Combined Sewar Overflow (CSO) works update from Scottish Water

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Work on Scottish Water’s investment to improve the environment around the Water of Leith has been progressing despite the ongoing challenges of COVID and lockdown as well as a difficult start to the year with bad weather taking its toll.However, we have been told that they are on track to complete work around June at Kingsknowe site which will mean that the diversions currently in place at Baberton Loan will be lifted.  We are aware that there have been issues with anti-social behaviour around the area and we are still getting cyclist going too fast and not dismounting through the diversion. We would appreciate it if people would be considerate of all path users and take care when going past the site.Work also started at Currie Bowling Club at in January and is likely to continue for a year. Other projets due to start include major works in Balerno starting on the 10th May constructing a new CSO at Malleny Garden along with a new outfall and associated pipework. Overpumping will also be required. We will be liaising with the rugby club and Balerno High School to help minimise disruption. This project is expected to take around 8 months to complete. Construction is also expected to start at Gyle Park in Corstophine around mid-April. This is expected to take around 32 weeks to complete.Scottish Water would like thank the community again for their patience and cooperation while we carry out these essential works. Visit  www.scottishwater.co.uk/waterofleith for more information.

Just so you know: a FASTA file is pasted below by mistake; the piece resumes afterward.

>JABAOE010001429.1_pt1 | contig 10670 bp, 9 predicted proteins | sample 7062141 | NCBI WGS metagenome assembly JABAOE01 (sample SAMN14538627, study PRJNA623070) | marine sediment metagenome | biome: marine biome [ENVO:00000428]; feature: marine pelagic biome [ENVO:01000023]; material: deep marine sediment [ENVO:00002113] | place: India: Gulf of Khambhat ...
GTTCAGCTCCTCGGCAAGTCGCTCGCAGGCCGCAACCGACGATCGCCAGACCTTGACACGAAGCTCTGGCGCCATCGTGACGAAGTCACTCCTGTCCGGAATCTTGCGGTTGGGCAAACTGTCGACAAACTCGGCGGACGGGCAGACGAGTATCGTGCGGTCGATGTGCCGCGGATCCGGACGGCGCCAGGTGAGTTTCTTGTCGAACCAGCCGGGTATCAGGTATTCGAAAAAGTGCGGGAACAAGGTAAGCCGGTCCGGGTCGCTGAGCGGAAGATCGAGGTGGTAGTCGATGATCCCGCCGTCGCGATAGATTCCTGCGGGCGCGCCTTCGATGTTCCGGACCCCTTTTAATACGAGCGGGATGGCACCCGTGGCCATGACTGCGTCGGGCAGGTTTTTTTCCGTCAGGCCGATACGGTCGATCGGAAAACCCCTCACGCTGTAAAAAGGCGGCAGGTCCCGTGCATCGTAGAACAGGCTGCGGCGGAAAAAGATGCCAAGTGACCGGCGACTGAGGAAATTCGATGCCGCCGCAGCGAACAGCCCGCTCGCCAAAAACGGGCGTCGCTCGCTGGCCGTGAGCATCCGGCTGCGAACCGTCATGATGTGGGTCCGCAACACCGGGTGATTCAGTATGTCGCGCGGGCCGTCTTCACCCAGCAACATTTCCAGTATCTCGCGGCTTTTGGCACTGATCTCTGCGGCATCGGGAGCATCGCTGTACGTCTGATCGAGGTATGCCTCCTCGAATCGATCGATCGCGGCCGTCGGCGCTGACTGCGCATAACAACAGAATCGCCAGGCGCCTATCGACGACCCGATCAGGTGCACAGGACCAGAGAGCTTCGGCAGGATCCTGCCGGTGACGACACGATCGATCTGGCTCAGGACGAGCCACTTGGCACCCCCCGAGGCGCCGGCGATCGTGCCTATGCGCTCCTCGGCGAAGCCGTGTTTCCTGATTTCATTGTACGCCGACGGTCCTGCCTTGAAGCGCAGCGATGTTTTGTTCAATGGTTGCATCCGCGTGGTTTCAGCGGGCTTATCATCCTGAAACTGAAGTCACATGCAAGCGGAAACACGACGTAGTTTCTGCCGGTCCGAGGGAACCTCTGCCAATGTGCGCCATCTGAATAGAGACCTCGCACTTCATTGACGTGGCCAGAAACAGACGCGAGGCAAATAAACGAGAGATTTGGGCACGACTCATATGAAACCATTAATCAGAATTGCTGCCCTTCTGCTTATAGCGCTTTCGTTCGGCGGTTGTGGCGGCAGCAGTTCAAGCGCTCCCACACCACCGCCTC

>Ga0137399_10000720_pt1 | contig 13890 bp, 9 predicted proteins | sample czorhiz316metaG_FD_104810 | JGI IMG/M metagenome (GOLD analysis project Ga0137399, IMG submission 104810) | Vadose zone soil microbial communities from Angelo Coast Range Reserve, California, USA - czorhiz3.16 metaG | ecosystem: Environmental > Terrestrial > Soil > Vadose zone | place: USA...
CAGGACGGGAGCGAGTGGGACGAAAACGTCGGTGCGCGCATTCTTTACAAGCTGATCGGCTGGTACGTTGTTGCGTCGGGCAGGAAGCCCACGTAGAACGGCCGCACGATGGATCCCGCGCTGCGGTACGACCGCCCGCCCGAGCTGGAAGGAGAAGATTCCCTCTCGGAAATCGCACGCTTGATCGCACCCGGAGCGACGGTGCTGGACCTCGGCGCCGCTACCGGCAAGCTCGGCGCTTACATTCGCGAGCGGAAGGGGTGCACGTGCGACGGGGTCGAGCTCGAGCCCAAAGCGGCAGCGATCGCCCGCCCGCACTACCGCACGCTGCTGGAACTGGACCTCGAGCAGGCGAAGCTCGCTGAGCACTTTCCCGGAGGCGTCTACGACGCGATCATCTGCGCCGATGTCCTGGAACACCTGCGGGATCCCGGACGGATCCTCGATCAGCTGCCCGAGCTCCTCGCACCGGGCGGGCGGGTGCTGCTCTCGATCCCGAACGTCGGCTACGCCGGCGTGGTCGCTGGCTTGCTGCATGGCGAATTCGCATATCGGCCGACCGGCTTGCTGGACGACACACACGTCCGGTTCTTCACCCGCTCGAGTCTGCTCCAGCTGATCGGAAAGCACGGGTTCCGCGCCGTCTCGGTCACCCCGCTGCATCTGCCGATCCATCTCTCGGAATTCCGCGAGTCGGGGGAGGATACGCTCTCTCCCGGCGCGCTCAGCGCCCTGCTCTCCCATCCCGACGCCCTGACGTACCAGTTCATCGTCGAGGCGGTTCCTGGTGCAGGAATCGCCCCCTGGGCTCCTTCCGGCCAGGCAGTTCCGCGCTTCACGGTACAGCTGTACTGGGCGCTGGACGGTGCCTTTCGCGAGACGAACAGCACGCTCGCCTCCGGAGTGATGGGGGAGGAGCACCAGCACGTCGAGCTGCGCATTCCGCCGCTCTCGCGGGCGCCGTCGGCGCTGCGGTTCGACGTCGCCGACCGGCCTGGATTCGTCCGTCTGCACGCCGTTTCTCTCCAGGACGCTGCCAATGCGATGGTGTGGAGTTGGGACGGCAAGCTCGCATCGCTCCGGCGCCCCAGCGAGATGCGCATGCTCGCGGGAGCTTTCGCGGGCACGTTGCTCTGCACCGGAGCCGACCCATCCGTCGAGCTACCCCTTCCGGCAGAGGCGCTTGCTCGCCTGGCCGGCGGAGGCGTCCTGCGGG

To understand why this work if so important here is a update from Project Officer Johnny and the work he and volunteers have been conducting lately dealing with issues from CSO’s;Over the last fortnight we’ve pretty much just been in waders constantly working along the banks removing wet wipes, sanitary towels, plastic bags and everything else that gets flushed down the toilet or blown into the river. A lot of the focus has been in the downstream half of the river at Leith, Gorgie, Saughton, Murrayfield, and Coates due to the way gravity works in taking the worst downstream The reason for so many wet wipes is from discharges out of the combined sewer systems (CSO). CSO’s are designed to collect rainwater runoff, domestic sewage, and industrial wastewater all in the same pipe. Most of the time, CSO’s transport all of their wastewater to a sewage treatment plant, where it is treated and then discharged. During periods of heavy rainfall or snowmelt, however, the wastewater volume in a CSO can exceed the capacity of the sewer system. For this reason, CSO’s are designed to overflow occasionally and discharge excess wastewater directly to nearby streams, rivers, or other water bodies. These overflows contain not only storm water but also untreated human and industrial waste, toxic materials, and debris. Having had a Google question moment whilst pulling my 999th wet wipe from a bramble, google reckons it can take up to 100yrs for a wet wipe to decompose in a landfill and even compostable ones take at least 6 weeks to break down in a compost bin, let alone air drying on the side of a riverside branch. Thus if you notice any by the side of someone’s toilet feel free to remind them to bin them instead of flushing and stick to the three P’s only. Pee. Poo and Paper – our river depends on it 

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